Textbook Publisher Backs Down, Won’t Force Students to Return Paper Textbook

12 May 2014

From The Digital Reader:

An email was making the rounds last week from Aspen publishers, a Wolters Kluwer Law imprint.

This publisher sent the email to law professors to tell them about changes that were coming with the new edition of  certain casebooks, including both a new website and the requirement that students return the casebook at the end of the semester (a violation of the First Sale Doctrine).

Naturally this caused a ruckus on this blog as well as among the law professors who received the email,and a couple days later Aspen responded to the protests with a clarification. They insist that their attempt to take rights away from students was merely one of the options a student will have for buying the next edition.

. . . .

Wolters Kluwer is trying to cut into the resale market and deprive students of the rights they have over their property.

I have to agree with Kevin Smith when he criticized Wolters Kluwer:

First, just a reminder that these attempts to undermine the right of first sale are an effort from publishers to gain a sort of “super” property right.  No other property owner expects to be able to sell their product and still be able to prevent the purchaser from making a resale.  To see the absurdity of this, imagine if Ford tried to shut down the market for used cars by including such a restriction in a purchase contract; it would be a quick way to go out of business.  If Aspen really cannot survive in a market where resale is an option — this has been the case in the U.S. for its entire history, as well as in the rest of the world for a long time — it is probably time for them to shut off the lights and go home.

Link to the rest at The Digital Reader and thanks to Glinda for the tip.

The first sale doctrine, codified at 17 U.S.C. § 109, allows any person who purchases a copy of a copyrighted work from the copyright holder or from someone else who has acquired the copy from the copyright holder to sell or otherwise dispose of that copy, notwithstanding the interests of the copyright owner.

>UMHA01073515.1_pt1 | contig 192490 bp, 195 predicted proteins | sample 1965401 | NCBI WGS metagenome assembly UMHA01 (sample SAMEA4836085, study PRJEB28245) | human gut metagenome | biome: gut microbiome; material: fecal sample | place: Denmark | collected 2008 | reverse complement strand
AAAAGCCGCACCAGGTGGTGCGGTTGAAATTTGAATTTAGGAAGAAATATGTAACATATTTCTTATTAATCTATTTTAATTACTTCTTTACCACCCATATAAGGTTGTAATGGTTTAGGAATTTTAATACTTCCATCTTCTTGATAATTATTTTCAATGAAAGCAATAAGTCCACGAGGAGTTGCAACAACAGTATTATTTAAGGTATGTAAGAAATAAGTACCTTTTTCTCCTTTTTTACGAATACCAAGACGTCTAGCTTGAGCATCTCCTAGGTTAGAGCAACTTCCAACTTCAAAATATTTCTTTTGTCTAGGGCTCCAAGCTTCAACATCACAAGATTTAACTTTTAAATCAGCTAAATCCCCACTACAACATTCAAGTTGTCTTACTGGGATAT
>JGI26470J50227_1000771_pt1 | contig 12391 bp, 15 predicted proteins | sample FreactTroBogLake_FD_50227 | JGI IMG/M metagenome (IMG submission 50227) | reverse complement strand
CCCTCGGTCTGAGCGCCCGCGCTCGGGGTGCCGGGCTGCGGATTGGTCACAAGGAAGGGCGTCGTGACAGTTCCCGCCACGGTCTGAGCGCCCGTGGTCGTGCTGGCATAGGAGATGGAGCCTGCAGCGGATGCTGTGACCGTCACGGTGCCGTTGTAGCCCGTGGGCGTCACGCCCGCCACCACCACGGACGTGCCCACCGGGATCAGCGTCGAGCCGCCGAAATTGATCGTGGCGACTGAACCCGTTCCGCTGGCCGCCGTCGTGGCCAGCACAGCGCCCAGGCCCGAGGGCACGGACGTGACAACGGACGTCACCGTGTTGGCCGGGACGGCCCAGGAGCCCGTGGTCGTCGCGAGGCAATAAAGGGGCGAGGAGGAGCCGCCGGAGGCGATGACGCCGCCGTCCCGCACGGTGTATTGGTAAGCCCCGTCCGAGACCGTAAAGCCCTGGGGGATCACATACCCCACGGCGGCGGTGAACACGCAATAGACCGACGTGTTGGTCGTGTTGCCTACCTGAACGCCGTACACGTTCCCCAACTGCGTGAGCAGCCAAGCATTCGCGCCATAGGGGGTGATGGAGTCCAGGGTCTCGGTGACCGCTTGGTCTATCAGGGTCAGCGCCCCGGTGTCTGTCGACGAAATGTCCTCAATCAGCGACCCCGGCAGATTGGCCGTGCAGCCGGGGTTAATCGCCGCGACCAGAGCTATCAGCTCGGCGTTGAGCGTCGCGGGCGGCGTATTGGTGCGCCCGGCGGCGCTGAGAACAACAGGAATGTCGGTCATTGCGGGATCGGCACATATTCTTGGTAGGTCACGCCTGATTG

When Lyrics Get Posted Online, Who Gets Paid?

11 May 2014

From National Public Radio:

Any time a song is popular, you’ll find people debating it. And at some point during that debate, someone is going to Google the lyrics.

There are roughly 5 million searches for lyrics per day on Google, according to LyricFind. Those searches often lead to websites that post lyrics to lots of songs — and, in many cases, sites that post ads alongside those lyrics.

David Lowery, frontman and songwriter for Cracker and Camper van Beethoven, is waging war on the sites he believes make money off song lyrics but don’t pay the songwriter. Once he took a closer look at where his music was making money on the Internet, he realized: There were more people searching to find lyrics to his songs than searching to illegally download mp3s of his music. And he wasn’t making money off those searches. Last November, after months of exhaustive and systematic Googling, he released something called The Undesirable Lyric Website List.

The National Music Publishers Association seized upon this list, and announced that it would be sending take-down notices to every single name. At the top of that list was the very popular Rap Genius.

. . . .

 Just this week, Rap Genius announced that, despite its opinion that the site falls under the criteria for fair use, it’s going to pay songwriters for posting their lyrics. It’s just easier than fighting with music publishers, who’ve been very successful at going after other lyric sites in the past few years.

Link to the rest at NPR and thanks to Joshua for the tip.

Self-Publishing #Fails

6 May 2014

From Joel Friedlander:

As an author said to me last night, “This self-publishing is a lot of work, it’s hard.”

Hey, at least she has good advice and people to call on. It’s the other people I worry about, the ones who don’t know when they are poised to step right in something unpleasant, something that might require some real effort to get rid of.

Yes, it’s the Self-Publishing #Fails.

. . . .

1. Formatting for beginners.

In the last couple of weeks I’ve been handed 2 books by their authors that really made my heart sink. Why? In each case the author was a professional, highly educated, well-informed and determined to create a book worthy of commercial publication.

Problem? They had each found a “semi-pro” book formatter to create their nonfiction book interiors. How do I know they were “semi-pro”? Immediately I saw things like blank right-hand pages, running heads on blank pages, an entire book typeset with hyphenation set to “off,” inappropriate visual spacing, all the usual suspects.

. . . .

3. Is That Cover Yours or Mine?